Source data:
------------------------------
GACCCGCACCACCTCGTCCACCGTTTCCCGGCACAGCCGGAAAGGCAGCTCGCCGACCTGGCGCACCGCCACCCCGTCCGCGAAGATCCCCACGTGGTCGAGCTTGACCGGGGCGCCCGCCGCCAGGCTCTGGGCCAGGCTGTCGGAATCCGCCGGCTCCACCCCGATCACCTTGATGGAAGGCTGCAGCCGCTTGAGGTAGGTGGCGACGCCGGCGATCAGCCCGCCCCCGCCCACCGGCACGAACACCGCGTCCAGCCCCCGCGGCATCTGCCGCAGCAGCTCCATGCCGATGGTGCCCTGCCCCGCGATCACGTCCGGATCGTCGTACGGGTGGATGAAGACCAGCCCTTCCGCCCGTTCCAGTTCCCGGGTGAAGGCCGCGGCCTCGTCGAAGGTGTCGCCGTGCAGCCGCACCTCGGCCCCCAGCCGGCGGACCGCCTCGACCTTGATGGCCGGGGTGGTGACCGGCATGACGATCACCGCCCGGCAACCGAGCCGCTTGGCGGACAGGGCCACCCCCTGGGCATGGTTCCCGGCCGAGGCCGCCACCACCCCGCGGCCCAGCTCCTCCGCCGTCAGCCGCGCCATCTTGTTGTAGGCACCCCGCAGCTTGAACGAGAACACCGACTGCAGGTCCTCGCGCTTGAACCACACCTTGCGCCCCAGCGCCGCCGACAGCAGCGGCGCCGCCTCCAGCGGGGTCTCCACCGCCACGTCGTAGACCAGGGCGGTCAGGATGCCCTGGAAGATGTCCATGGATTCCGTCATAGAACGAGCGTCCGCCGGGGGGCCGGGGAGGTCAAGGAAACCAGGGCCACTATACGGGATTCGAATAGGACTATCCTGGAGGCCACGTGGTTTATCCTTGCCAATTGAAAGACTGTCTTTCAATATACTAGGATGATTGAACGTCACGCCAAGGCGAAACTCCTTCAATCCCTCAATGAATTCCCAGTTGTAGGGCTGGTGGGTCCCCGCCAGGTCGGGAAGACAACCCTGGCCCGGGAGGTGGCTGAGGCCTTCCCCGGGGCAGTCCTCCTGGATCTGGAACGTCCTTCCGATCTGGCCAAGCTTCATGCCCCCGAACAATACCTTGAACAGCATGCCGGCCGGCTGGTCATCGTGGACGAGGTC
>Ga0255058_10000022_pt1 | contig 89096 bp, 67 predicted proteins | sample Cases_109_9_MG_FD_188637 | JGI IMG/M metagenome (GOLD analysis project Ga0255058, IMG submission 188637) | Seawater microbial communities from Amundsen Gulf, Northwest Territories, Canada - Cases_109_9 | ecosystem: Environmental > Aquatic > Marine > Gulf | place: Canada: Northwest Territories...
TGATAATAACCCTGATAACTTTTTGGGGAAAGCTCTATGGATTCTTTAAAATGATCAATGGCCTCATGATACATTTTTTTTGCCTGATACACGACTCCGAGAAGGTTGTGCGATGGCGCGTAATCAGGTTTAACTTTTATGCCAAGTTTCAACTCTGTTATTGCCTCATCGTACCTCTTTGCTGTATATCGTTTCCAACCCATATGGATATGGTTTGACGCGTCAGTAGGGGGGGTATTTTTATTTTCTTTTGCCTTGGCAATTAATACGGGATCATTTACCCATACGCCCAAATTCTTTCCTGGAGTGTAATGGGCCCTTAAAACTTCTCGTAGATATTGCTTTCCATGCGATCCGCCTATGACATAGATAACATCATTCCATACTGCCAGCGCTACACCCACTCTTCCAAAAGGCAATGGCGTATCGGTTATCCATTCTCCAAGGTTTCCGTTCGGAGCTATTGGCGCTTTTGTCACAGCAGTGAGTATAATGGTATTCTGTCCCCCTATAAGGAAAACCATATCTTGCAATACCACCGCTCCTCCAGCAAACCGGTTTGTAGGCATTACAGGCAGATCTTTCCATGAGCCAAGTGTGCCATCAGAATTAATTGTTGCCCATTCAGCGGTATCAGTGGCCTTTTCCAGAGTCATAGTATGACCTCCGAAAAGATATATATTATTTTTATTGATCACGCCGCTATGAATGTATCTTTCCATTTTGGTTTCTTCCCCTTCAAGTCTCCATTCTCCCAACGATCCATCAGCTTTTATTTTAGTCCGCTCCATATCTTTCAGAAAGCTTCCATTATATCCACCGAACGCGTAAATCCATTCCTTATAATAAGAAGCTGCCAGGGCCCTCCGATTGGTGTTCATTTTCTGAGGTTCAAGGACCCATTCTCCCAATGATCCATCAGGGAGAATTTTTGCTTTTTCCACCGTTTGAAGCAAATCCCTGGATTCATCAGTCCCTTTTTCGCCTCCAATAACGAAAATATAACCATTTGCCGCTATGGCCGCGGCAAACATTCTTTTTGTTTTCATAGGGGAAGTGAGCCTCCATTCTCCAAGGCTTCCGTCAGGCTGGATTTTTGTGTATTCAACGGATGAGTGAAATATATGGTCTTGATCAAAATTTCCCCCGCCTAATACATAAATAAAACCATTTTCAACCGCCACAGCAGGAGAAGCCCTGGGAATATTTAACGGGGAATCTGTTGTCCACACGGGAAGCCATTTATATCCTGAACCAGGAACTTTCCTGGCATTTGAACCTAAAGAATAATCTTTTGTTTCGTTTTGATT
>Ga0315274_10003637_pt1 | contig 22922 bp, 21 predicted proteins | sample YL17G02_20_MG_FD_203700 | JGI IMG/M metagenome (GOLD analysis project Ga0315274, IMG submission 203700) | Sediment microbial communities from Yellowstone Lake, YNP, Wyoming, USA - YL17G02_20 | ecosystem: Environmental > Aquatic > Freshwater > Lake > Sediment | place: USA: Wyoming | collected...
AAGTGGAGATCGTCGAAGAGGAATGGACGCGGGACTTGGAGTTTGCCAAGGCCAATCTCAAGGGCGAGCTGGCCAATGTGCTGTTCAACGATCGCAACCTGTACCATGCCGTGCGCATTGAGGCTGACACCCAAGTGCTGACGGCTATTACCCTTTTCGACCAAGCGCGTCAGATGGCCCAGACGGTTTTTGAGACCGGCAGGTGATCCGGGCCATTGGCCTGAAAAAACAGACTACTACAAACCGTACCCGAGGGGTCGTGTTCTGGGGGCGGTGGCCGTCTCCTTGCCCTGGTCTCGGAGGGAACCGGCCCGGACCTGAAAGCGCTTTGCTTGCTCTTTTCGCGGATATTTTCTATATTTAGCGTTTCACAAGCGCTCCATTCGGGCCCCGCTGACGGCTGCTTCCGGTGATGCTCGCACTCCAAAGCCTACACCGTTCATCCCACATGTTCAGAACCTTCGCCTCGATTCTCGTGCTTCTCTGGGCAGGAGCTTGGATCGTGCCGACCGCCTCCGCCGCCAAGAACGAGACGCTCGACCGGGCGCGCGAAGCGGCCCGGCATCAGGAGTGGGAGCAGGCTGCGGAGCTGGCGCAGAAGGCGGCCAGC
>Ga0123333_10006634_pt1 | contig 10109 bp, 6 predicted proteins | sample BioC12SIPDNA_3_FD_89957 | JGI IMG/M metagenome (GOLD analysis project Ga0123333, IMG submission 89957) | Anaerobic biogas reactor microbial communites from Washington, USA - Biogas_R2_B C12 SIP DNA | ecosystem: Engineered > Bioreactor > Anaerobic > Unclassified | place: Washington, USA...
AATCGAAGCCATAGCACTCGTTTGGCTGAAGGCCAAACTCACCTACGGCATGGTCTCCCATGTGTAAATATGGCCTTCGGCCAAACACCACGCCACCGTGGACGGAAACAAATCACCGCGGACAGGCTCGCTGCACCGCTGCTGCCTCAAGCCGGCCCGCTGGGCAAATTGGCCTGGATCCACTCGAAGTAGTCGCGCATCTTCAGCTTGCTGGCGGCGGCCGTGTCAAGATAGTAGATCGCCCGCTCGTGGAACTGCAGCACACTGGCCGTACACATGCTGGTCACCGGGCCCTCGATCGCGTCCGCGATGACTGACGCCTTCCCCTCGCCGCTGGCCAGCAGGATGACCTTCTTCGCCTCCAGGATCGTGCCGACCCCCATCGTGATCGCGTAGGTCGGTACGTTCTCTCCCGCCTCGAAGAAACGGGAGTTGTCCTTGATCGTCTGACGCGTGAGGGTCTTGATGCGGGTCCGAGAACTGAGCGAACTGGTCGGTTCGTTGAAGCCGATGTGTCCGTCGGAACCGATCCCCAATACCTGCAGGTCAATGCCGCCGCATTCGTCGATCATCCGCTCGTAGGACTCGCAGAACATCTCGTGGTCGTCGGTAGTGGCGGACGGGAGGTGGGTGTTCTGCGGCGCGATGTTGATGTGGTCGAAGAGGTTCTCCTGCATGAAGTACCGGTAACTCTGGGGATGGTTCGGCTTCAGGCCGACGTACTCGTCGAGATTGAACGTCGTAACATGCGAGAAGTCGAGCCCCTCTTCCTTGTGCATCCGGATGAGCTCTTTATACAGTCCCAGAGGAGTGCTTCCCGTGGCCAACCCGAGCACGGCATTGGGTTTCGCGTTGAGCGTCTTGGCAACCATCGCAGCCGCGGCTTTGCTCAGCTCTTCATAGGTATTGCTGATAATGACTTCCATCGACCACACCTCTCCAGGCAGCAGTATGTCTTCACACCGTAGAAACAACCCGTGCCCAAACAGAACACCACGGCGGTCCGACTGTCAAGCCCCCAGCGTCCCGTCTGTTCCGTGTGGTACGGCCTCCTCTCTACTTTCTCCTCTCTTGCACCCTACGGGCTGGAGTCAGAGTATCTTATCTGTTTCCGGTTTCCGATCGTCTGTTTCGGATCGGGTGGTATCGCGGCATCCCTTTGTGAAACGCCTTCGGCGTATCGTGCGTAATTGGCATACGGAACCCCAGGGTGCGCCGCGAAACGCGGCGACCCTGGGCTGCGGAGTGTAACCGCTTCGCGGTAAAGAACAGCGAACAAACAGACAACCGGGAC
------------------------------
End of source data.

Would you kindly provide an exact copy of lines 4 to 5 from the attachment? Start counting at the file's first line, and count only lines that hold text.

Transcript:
>Ga0315274_10003637_pt1 | contig 22922 bp, 21 predicted proteins | sample YL17G02_20_MG_FD_203700 | JGI IMG/M metagenome (GOLD analysis project Ga0315274, IMG submission 203700) | Sediment microbial communities from Yellowstone Lake, YNP, Wyoming, USA - YL17G02_20 | ecosystem: Environmental > Aquatic > Freshwater > Lake > Sediment | place: USA: Wyoming | collected...
AAGTGGAGATCGTCGAAGAGGAATGGACGCGGGACTTGGAGTTTGCCAAGGCCAATCTCAAGGGCGAGCTGGCCAATGTGCTGTTCAACGATCGCAACCTGTACCATGCCGTGCGCATTGAGGCTGACACCCAAGTGCTGACGGCTATTACCCTTTTCGACCAAGCGCGTCAGATGGCCCAGACGGTTTTTGAGACCGGCAGGTGATCCGGGCCATTGGCCTGAAAAAACAGACTACTACAAACCGTACCCGAGGGGTCGTGTTCTGGGGGCGGTGGCCGTCTCCTTGCCCTGGTCTCGGAGGGAACCGGCCCGGACCTGAAAGCGCTTTGCTTGCTCTTTTCGCGGATATTTTCTATATTTAGCGTTTCACAAGCGCTCCATTCGGGCCCCGCTGACGGCTGCTTCCGGTGATGCTCGCACTCCAAAGCCTACACCGTTCATCCCACATGTTCAGAACCTTCGCCTCGATTCTCGTGCTTCTCTGGGCAGGAGCTTGGATCGTGCCGACCGCCTCCGCCGCCAAGAACGAGACGCTCGACCGGGCGCGCGAAGCGGCCCGGCATCAGGAGTGGGAGCAGGCTGCGGAGCTGGCGCAGAAGGCGGCCAGC